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Elizabeth Barrett Browning's Sonnet 9: "Can it be right to give what I can give?"

Elizabeth Barrett Browning masterfully employs the Petrarchan form in her classic sonnet sequence, her tribute to her belovèd husband.

Elizabeth Barrett Browning

Elizabeth Barrett Browning

Introduction and Text of Sonnet 9: "Can it be right to give what I can give?"

Elizabeth Barrett Browning's sonnet 9, from her classic sonnet sequence, Sonnets from the Portuguese, seems to offer the speaker's strongest rebuttal against the pairing of herself and her belovèd. She seems most adamant that he leave her; yet in her inflexible demeanor screams the opposite of what she seems to be urging upon her lover.

Sonnet 9: "Can it be right to give what I can give?"

Can it be right to give what I can give?
To let thee sit beneath the fall of tears
As salt as mine, and hear the sighing years
Re-sighing on my lips renunciative
Through those infrequent smiles which fail to live
For all thy adjurations? O my fears,
That this can scarce be right! We are not peers,
So to be lovers; and I own, and grieve,
That givers of such gifts as mine are, must
Be counted with the ungenerous. Out, alas!
I will not soil thy purple with my dust,
Nor breathe my poison on thy Venice-glass,
Nor give thee any love—which were unjust.
Beloved, I only love thee! let it pass.

Reading of Sonnet 9: "Can it be right to give what I can give?"

Commentary

As she continues to bemoan the gap between the social stations of her suitor and herself, the speaker wonders if she has anything to offer her belovèd.

First Quatrain: Only Sorrow to Offer

Can it be right to give what I can give?
To let thee sit beneath the fall of tears
As salt as mine, and hear the sighing years
Re-sighing on my lips renunciative

In Elizabeth Barrett Browning’s ninth sonnet of the sequence, the speaker begins with a question, "Can it be right to give what I can give?" She then explains what she "can give"; through a bit of exaggeration, she contends that all she has to offer is her sorrow.

If her suitor continues with her, he will have to "sit beneath the fall of tears." And he will have to listen to her sighs again and again. Her "lips" are like a renunciant, who has given up all desire for worldly gain and material achievement.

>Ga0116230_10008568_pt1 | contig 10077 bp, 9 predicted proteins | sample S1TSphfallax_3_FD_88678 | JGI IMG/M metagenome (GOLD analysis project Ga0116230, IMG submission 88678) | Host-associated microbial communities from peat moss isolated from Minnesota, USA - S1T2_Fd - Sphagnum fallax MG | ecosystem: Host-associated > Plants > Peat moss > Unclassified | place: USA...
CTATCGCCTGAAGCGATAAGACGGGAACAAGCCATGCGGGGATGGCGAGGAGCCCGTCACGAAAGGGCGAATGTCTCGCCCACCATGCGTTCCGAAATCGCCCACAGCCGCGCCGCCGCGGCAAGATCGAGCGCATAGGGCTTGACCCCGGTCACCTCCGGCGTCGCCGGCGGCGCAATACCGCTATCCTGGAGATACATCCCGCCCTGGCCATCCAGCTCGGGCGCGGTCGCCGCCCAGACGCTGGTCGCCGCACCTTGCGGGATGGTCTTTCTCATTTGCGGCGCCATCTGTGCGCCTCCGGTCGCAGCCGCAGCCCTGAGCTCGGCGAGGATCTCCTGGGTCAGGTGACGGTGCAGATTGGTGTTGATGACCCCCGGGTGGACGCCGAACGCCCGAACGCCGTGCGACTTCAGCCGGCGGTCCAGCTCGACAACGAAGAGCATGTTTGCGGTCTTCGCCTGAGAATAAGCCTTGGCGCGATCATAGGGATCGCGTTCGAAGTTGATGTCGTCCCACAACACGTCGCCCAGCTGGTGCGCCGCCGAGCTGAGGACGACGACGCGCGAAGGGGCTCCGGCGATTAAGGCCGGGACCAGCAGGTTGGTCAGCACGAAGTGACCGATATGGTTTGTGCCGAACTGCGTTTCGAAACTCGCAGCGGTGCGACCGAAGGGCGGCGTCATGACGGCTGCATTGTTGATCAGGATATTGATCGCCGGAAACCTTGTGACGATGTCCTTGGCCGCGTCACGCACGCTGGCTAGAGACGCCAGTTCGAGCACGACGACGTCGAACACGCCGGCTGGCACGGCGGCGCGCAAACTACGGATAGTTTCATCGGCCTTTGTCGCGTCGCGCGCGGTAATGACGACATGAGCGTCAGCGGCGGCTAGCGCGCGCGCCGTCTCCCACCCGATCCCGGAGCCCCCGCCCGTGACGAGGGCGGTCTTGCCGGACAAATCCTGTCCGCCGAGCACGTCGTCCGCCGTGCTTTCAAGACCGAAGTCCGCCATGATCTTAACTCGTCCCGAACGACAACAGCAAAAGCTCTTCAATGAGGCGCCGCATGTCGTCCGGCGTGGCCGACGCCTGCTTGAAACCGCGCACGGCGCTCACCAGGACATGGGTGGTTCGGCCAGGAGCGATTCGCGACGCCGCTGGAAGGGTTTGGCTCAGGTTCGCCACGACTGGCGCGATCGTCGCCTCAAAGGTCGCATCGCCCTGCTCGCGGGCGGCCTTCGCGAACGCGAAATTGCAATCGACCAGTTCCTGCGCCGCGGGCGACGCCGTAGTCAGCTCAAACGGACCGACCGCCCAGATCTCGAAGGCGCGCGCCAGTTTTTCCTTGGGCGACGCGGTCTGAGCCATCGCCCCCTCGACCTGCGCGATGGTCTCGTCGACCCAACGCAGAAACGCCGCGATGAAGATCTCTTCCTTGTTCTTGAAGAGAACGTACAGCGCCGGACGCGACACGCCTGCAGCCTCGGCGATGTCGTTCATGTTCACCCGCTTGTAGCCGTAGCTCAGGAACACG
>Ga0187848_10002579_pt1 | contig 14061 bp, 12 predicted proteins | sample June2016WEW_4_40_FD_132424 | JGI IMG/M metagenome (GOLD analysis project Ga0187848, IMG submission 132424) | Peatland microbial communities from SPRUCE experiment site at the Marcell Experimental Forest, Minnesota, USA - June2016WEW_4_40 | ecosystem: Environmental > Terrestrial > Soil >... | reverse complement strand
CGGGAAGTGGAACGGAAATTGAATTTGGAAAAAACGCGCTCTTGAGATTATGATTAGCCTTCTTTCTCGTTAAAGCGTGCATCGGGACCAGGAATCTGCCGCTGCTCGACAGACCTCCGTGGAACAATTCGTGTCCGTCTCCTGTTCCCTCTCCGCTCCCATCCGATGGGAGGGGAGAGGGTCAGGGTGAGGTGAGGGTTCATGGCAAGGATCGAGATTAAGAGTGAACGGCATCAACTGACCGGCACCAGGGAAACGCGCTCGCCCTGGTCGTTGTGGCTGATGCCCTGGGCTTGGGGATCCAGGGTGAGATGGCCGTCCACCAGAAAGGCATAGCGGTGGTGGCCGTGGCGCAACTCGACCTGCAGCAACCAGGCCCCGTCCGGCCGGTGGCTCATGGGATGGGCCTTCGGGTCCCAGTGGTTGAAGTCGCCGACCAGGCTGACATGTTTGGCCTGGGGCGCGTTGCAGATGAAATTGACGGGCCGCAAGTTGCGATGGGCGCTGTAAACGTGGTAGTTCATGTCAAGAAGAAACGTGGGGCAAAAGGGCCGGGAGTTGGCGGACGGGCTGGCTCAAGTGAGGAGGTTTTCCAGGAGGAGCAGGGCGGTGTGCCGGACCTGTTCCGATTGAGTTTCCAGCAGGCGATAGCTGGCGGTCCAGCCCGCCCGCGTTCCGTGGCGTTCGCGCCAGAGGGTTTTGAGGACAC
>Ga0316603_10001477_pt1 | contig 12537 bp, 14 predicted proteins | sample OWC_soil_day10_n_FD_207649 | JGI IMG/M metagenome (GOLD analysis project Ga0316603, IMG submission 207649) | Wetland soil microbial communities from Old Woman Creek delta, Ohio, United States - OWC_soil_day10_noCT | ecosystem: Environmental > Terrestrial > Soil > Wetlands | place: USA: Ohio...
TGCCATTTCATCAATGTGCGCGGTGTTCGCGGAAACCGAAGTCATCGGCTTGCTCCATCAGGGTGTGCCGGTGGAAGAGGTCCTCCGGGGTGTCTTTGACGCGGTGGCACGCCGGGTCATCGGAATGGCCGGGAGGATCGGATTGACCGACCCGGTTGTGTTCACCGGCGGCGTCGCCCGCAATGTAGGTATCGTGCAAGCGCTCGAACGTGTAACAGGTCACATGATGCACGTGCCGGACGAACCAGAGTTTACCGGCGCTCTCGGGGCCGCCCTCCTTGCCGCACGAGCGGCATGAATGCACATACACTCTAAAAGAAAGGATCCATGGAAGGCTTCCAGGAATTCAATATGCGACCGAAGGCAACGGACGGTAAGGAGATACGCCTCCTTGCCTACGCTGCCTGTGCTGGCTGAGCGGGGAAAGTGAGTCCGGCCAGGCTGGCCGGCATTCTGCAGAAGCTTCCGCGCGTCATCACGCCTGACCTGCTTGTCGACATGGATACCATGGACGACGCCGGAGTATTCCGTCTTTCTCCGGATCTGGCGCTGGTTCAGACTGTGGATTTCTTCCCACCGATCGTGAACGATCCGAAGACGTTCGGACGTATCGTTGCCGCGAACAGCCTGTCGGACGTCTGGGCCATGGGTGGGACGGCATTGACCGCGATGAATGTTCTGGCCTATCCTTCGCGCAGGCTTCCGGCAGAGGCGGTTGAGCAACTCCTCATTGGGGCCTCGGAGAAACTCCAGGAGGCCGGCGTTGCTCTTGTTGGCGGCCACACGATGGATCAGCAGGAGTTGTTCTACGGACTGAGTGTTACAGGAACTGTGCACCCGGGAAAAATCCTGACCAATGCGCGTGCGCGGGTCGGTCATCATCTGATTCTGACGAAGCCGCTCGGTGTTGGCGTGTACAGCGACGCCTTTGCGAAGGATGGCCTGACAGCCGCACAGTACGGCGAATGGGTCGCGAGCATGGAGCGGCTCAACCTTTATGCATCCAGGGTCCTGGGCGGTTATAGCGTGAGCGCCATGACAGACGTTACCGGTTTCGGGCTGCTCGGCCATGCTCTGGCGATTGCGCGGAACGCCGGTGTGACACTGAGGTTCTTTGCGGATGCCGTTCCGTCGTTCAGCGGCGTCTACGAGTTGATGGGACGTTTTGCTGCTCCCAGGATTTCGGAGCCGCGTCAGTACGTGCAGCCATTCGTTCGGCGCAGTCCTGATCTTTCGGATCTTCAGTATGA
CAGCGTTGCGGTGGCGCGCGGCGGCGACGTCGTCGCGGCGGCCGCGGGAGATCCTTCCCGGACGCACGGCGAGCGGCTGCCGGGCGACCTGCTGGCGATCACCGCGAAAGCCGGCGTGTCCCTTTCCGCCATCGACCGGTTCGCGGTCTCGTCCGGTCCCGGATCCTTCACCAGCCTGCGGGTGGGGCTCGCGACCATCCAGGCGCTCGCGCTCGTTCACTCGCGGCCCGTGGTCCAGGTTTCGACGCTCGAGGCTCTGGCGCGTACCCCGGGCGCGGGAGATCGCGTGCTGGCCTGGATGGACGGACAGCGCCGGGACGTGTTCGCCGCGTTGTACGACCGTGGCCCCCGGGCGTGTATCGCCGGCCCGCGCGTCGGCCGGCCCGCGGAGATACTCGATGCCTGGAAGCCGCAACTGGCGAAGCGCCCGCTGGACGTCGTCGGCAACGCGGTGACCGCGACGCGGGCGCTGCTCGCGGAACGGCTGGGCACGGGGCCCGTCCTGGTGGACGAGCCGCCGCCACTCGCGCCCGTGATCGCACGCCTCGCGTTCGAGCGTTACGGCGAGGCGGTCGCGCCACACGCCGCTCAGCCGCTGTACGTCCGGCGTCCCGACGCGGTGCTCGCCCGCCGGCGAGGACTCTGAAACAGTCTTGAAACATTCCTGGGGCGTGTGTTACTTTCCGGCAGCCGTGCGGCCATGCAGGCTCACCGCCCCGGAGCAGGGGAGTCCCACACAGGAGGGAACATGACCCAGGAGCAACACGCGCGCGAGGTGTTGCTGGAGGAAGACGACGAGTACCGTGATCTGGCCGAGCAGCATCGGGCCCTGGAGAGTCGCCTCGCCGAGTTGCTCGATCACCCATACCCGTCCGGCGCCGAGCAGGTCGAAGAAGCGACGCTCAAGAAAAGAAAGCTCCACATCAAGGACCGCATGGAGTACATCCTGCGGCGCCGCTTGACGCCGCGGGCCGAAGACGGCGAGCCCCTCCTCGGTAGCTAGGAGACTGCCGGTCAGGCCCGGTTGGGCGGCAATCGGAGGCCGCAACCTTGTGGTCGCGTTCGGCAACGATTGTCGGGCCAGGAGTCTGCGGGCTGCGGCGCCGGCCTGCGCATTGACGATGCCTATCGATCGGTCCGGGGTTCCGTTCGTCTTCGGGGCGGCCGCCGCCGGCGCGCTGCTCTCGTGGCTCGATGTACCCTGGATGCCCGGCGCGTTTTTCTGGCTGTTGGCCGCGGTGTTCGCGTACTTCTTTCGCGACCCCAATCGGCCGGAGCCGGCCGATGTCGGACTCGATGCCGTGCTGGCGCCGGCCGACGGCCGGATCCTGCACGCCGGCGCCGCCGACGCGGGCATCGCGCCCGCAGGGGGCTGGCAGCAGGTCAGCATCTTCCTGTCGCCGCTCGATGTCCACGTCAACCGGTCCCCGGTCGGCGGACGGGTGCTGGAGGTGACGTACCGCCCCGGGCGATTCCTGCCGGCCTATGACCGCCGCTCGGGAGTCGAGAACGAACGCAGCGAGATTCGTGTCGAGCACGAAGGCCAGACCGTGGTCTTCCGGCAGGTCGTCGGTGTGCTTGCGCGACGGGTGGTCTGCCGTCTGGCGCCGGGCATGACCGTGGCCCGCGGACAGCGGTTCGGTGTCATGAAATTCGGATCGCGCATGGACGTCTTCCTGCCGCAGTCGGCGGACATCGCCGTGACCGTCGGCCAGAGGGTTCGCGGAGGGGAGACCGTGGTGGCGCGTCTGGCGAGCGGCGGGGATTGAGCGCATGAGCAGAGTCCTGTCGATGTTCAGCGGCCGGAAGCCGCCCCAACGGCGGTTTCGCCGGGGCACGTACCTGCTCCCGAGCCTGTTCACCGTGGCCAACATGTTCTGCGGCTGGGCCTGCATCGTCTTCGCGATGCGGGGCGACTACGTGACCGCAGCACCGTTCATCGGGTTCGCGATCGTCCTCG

Second Quatrain: Seldom Smiling Lips

Through those infrequent smiles which fail to live
For all thy adjurations? O my fears,
That this can scarce be right! We are not peers,
So to be lovers; and I own, and grieve,

The speaker’s lips have seldom smiled, and they even now seem incapable of acquiring the smiling habit, despite the attentions she is now receiving from her suitor. She is afraid that such an unbalanced situation is unfair to her lover; thus she laments, "this can scare be right!" Continuing she exclaims, "We are not peers," and this situation dominates her rhetoric and her concerns.

Because they are "not peers," she cannot fathom how they can be lovers, yet it seems that such is the nature of their maturing relationship. She feels that she must confess that the gap between them continues to taunt her and to cause her to "grieve."

First Tercet: Copious Tears

The speaker spells out her concern that by giving him such gifts as copious tears and unsmiling lips she has to be "counted with the ungenerous." She wishes it were otherwise; she would like to give gifts as rich as the ones she receives.

But because she is incapable of returning equal treasure, she again insists that her lover leave her; she cries, "Out, alas!" Again, elevating her lover to the status of royalty, she insists, "I will not soil they purple with my dust."

Second Tercet: Self-Argument

That givers of such gifts as mine are, must
Be counted with the ungenerous. Out, alas!
I will not soil thy purple with my dust,

Neither will she "breathe [her] poison on [his] Venice-glass." She will not allow her lowly station to sully his higher class. But then she goes much too far, saying, "[n]or give thee any love." She immediately reverses herself, averring that she was wrong in making such a statement.

Thus she asserts, "Belovèd, I only love thee! let it pass." She finally admits without reservation that she loves him and asks him to forget the protestations she has made. She asks him to "let it pass," or forget that she has made such suggestions that he should leave her; she wants nothing more than that he stay.

The Brownings

The Brownings

This content is accurate and true to the best of the author’s knowledge and is not meant to substitute for formal and individualized advice from a qualified professional.

© 2016 Linda Sue Grimes

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